Alley in Pisa, Italy

by Lars Kotthoff

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I'm using a Nikon D5000 and I think I get more noise using Active D-Lighting on Auto. If I turn it off, how can I simulate A D-Lighting in post processing? I shoot RAW.

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3 Answers 3

up vote 4 down vote accepted

Active D-Lighting intentionally underexposes the image and then boosts the shadows (and applies other adjustments) hence the additional noise you're noticing. This is done to increase the highlight headroom and prevent losing information by blowing the highlights.

You can get a similar effect in most raw processing software by using custom tonecurves, or more advanced features such as fill light in Adobe Camera Raw, but if you turn D-Lighting off you must remember to underexpose as lost highlight information cannot be recovered in post!

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What about 'shadows and highlights' (Photoshop)? –  mkraken Dec 15 '10 at 22:32

If you are shooting in RAW then you can easily turn D-Lighting off and on at will as well as adjust the strength. This is done in Nikon NX2 software which you can download a 60 day trial for free from Nikon's web site ... http://imaging.nikon.com/products/imaging/lineup/software/capturenx2/

I use this and ONLY this for all my post processing. Once you understand how to use NX2 it is very powerful and you can replicate the effect of practically any camera setting when processing RAW images.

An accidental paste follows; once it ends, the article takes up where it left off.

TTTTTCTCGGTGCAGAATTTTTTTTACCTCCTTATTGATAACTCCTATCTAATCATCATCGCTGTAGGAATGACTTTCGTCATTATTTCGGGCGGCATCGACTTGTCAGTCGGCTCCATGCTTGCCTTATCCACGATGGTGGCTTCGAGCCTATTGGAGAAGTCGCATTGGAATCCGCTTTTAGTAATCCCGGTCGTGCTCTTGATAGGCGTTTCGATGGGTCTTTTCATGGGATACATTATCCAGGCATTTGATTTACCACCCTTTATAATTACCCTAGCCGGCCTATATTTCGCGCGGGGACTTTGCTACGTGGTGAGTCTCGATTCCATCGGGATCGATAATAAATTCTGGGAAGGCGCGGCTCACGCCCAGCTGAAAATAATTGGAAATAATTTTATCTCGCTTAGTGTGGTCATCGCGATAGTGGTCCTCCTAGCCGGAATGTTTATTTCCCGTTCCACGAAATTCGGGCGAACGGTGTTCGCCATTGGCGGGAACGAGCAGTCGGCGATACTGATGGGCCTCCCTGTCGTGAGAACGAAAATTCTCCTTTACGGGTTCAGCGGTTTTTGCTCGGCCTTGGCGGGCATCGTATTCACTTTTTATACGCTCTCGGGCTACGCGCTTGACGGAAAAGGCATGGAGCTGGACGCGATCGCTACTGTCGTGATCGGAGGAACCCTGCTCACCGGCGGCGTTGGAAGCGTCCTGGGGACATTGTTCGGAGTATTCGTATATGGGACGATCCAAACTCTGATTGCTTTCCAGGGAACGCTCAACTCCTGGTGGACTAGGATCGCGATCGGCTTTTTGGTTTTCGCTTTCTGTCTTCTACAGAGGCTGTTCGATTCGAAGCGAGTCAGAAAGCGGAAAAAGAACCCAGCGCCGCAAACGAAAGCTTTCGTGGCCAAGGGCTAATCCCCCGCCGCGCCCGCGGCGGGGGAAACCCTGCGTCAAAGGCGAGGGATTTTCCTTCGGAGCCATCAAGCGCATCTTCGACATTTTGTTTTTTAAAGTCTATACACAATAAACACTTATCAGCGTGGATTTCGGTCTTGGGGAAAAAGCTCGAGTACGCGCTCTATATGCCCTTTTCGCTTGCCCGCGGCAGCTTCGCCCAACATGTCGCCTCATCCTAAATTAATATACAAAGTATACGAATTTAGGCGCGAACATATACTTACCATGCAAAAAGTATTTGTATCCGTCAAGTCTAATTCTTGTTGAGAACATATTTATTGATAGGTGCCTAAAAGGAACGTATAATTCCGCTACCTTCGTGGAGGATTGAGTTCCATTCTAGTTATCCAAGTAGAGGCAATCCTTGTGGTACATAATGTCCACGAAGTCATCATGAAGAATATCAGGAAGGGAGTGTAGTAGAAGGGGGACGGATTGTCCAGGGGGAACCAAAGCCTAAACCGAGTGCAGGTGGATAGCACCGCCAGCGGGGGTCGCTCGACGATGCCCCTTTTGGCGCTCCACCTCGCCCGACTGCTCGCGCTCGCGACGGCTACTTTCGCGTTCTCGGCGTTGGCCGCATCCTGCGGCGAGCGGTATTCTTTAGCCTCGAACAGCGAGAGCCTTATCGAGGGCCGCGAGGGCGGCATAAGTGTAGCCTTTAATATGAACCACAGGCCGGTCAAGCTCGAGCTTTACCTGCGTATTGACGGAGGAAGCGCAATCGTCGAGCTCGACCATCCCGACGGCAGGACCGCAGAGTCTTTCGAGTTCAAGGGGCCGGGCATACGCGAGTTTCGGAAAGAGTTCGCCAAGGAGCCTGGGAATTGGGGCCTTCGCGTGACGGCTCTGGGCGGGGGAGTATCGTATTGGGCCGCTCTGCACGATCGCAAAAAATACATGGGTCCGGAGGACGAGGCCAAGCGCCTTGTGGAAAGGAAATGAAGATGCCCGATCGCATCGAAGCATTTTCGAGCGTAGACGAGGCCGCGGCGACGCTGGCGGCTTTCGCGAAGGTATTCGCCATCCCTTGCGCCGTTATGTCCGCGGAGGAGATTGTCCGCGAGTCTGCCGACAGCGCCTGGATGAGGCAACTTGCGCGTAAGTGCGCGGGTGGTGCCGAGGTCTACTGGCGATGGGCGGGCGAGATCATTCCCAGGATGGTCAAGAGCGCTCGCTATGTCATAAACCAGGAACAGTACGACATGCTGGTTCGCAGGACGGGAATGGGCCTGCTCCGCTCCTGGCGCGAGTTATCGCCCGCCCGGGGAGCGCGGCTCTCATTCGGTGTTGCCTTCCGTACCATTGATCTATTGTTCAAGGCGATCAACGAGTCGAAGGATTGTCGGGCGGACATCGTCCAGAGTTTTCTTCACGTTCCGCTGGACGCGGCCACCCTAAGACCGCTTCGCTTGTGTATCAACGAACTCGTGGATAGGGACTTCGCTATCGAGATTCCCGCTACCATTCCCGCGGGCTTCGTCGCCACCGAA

Good luck! Barry

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I usually leave Active D-Lighting on at all times, though typically set to low or Auto. That extra 1/3 of a stop or so that the camera actively makes a decision to reduce tends to do well to preserve some of the highlight detail in bright scenes. The whole process is basically dynamic range compression and it does elevate a little bit of shadow noise, but I like the look of it. I have tried to simulate ADL in Lightroom and Photoshop, but it doesn't look as convincing. There's something particular about Nikon's curve that I haven't been able to emulate precisely.

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Bear in mind that ADL gives you no gain in dynamic range unless you have highlights. If the image doesn't have anything very bright in it, then all its doing is bumping up the noise, so doesn't really seem like something to leave on all the time. –  drfrogsplat Nov 19 '10 at 2:55

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